Clause Three establishes that the purpose of the Act is:

- to continue the GCSB as a department of state

- specify its objective and functions, and

- create a regime for the issue of interception warrants and computer access authorisations.

Key Definitions are contained in Clause Four

- Foreign communications - means communications that contain or may reasonably be expected to contain foreign intelligence

- Foreign intelligence - means information about the capabilities, intentions or activities of a foreign organisation or a foreign person

- Foreign person - means a person who is neither a New Zealand citizen nor a permanent resident of New Zealand

- Foreign organisation - carries the following meanings:

- A government of another country

- An entity controlled by the government of another country

- A company incorporated outside New Zealand or a subsidiary of such a company

- An unincorporated body made up exclusively of foreign persons and carrying out activities wholly outside New Zealand

- An international organisation

- A person acting in his or her capacity as a representative or agent of any of the above.

Part Two of the Bill is concerned with the organisation, objective and functions of the Bureau.

Clause Seven sets out the objectives:

- To contribute to the national security of New Zealand by providing foreign intelligence to meet the New Zealand government's requirements to protect and advance:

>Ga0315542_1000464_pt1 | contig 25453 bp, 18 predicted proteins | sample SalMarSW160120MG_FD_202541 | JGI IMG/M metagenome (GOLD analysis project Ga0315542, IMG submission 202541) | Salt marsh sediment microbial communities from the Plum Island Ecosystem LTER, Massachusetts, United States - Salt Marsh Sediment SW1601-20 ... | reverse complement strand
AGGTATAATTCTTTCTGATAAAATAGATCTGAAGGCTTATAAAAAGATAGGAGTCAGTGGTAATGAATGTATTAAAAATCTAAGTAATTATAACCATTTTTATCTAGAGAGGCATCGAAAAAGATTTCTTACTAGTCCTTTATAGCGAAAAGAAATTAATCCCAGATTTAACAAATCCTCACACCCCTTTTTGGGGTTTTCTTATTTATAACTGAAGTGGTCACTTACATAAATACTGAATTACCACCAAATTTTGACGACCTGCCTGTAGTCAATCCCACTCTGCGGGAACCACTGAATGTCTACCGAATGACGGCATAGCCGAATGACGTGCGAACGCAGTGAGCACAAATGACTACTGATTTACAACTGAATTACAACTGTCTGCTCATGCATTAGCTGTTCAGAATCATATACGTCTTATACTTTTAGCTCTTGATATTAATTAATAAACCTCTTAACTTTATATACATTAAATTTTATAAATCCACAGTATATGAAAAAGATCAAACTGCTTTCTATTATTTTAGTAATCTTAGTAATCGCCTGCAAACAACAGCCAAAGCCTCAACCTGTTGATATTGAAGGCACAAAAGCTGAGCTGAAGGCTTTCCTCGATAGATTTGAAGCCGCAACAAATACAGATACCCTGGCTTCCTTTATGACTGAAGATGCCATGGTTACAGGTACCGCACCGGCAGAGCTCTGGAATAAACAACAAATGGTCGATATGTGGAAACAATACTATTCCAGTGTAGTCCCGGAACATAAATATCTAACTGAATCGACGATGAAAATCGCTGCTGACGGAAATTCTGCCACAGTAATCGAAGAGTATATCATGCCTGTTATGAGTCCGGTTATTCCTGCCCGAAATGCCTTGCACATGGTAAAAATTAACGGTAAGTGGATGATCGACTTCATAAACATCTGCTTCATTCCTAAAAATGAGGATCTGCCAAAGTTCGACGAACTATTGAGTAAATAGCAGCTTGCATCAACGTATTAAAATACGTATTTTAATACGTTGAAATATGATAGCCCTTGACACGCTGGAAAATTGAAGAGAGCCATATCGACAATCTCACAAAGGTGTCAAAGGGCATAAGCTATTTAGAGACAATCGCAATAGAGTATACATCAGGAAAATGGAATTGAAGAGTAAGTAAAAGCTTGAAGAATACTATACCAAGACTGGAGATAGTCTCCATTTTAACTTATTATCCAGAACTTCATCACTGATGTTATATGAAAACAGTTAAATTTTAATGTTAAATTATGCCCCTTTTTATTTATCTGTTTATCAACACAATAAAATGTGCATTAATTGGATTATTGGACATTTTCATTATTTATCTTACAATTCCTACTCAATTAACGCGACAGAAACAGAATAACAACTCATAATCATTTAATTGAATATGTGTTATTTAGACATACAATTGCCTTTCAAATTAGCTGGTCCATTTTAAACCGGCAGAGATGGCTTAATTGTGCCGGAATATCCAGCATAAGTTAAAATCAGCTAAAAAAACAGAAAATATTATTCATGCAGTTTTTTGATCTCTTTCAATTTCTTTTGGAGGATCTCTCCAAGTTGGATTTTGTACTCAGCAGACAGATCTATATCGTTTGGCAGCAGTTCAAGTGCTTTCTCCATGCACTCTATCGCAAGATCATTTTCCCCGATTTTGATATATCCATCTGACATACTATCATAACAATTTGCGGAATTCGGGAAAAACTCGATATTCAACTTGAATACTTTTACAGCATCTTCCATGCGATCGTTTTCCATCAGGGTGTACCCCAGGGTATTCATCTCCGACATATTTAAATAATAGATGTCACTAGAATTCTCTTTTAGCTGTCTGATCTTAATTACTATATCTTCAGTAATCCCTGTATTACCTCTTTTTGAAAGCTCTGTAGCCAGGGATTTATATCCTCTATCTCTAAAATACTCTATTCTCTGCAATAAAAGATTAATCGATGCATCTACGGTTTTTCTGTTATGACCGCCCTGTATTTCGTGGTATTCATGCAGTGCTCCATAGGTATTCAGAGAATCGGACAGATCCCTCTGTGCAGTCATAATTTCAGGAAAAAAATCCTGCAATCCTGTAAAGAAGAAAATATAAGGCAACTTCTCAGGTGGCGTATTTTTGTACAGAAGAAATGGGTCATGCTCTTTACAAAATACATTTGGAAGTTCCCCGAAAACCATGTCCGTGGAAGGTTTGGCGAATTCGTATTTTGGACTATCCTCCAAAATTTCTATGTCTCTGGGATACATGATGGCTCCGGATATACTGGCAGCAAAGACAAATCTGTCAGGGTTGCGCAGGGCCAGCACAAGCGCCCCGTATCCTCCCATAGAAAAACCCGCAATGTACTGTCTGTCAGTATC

- The security or defence of New Zealand

- The international relations of the New Zealand government, and

- New Zealand's international or economic wellbeing to the extent that they are affected by foreign organisations or foreign persons

- To provide advice and assistance in the protection of New Zealand's own communications, information and computer systems, and to protect against electronic or other forms of technical surveillance by foreign organisations or persons.

Clause Eight of the Bill outlines the functions of the GCSB. Its principal function is to gather foreign intelligence in accordance with the government’s foreign intelligence requirements. Intelligence is gathered both through the interception of communications and by other lawful means of collecting information, whether alone or in collaboration with other agencies in New Zealand or overseas. To carry out this function the GCSB is able to decode, decipher and translate foreign communications. It is able to examine and analyse foreign communications and to provide reports to Ministers and other authorised persons. Collectively, this function is known as signals intelligence.

A further function is to protect information produced, sent, received or held by any public authority. This function is known as information systems security.

It is important to note that the Bureau may perform these functions only:

- in pursuit of its objectives as defined in this Bill,

- to protect the safety of any person, or

- in support of the prevention or detection of serious crime.

Part Three of the Bill is concerned with the interception of communications. Clause Fourteen is particularly significant in protecting the rights of ordinary New Zealanders. It specifies that the GCSB may not take any action for the purpose of intercepting the communications of a New Zealand citizen or permanent resident, unless that person is acting in his or her capacity as a representative or agent of a foreign government or organisation.